This study investigated the relationship between personality variables, task processing, and the self-report of subjective experience, including thought content, time perception, and awareness of task stimuli. In particular, this study was concerned with dis-entangling the role of environmental and dispositional influences on subjective experience. Thirty-eight participants were engaged in either a memory or a fluency task during which verbal reports of various aspects of subjective experience were recorded. Personality variables were measured using the Self-Consciousness Scale and the Thought Occurrence Questionnaire. The pattern of correlations between specific subjective aspects of attention and dispositional indices suggested that dispositional variables were important in determining subjective experience during the memory task, particularly in the encoding phase. In the fluency task, disposition made a smaller contribution to specific measures of attention, a finding consistent with a self-regulatory framework. Finally, the report of thoughts unrelated to the current situation were proportional to the number of false positives reported in the memory task, supporting the assertion that the quality of phenomenal experience is important in the process of source monitoring.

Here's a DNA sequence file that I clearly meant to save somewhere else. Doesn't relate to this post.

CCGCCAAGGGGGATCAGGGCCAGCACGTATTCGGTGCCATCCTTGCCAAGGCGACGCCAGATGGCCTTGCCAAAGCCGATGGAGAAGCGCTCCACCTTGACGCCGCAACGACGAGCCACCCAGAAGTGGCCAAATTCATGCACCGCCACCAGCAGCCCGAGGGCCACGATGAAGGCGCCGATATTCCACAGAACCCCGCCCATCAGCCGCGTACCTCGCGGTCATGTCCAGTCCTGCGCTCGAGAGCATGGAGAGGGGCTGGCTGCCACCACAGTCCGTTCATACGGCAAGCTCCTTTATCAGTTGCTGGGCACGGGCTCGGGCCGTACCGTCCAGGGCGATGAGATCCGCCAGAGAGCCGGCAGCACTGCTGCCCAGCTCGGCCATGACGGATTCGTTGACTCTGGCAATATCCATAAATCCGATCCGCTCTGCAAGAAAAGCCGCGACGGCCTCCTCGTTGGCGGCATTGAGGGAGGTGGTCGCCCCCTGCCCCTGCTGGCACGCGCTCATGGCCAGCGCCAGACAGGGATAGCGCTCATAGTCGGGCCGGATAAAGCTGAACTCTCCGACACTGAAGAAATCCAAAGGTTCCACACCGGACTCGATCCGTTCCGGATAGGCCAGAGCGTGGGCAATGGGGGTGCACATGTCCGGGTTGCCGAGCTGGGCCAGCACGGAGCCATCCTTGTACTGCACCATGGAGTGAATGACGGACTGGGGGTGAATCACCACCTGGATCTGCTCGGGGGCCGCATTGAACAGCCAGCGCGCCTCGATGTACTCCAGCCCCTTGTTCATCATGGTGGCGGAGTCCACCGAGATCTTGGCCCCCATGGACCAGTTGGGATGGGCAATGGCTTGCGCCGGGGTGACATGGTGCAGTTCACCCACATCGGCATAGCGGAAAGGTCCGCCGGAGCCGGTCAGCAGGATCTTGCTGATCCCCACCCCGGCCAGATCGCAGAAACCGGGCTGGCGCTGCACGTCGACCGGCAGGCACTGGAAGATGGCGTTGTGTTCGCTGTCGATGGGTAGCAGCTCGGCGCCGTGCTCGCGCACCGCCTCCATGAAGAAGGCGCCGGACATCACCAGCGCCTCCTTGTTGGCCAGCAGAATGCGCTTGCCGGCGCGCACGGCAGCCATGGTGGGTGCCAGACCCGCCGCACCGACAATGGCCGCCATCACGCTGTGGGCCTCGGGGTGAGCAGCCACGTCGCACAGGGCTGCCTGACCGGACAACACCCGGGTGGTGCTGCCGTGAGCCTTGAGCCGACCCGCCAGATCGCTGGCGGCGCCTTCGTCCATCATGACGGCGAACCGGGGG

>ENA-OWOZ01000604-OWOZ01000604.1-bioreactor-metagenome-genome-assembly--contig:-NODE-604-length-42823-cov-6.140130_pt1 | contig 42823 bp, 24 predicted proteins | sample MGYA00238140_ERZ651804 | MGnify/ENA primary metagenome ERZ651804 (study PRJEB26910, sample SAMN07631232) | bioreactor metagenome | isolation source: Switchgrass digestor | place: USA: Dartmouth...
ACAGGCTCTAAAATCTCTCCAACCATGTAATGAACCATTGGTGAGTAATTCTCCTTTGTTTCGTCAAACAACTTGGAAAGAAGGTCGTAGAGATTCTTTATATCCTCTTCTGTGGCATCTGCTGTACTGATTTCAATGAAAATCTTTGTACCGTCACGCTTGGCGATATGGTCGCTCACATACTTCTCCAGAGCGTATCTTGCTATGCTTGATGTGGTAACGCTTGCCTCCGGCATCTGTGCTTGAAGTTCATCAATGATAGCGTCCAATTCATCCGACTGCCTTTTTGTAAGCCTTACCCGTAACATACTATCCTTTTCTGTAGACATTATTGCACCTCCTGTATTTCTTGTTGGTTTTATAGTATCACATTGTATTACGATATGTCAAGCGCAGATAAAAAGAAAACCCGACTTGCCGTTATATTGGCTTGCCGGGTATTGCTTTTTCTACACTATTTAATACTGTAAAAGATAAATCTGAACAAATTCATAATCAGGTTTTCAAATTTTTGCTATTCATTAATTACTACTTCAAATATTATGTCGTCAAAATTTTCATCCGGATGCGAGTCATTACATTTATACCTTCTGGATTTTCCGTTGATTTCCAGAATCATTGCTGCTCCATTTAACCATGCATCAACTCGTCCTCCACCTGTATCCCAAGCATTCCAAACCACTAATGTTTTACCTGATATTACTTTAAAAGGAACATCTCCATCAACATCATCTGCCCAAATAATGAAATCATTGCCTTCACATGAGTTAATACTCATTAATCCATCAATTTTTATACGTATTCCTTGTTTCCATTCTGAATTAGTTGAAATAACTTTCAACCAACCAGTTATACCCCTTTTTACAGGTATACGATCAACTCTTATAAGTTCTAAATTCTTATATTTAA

|Number of pages||3|
|Journal||Imagination, Cognition and Personality Consciousness in Theory - Research - Clinical Practice|
|Publication status||Published - 1 Jun 2002|
- social psychology
- educational psychology
- phenomenal experience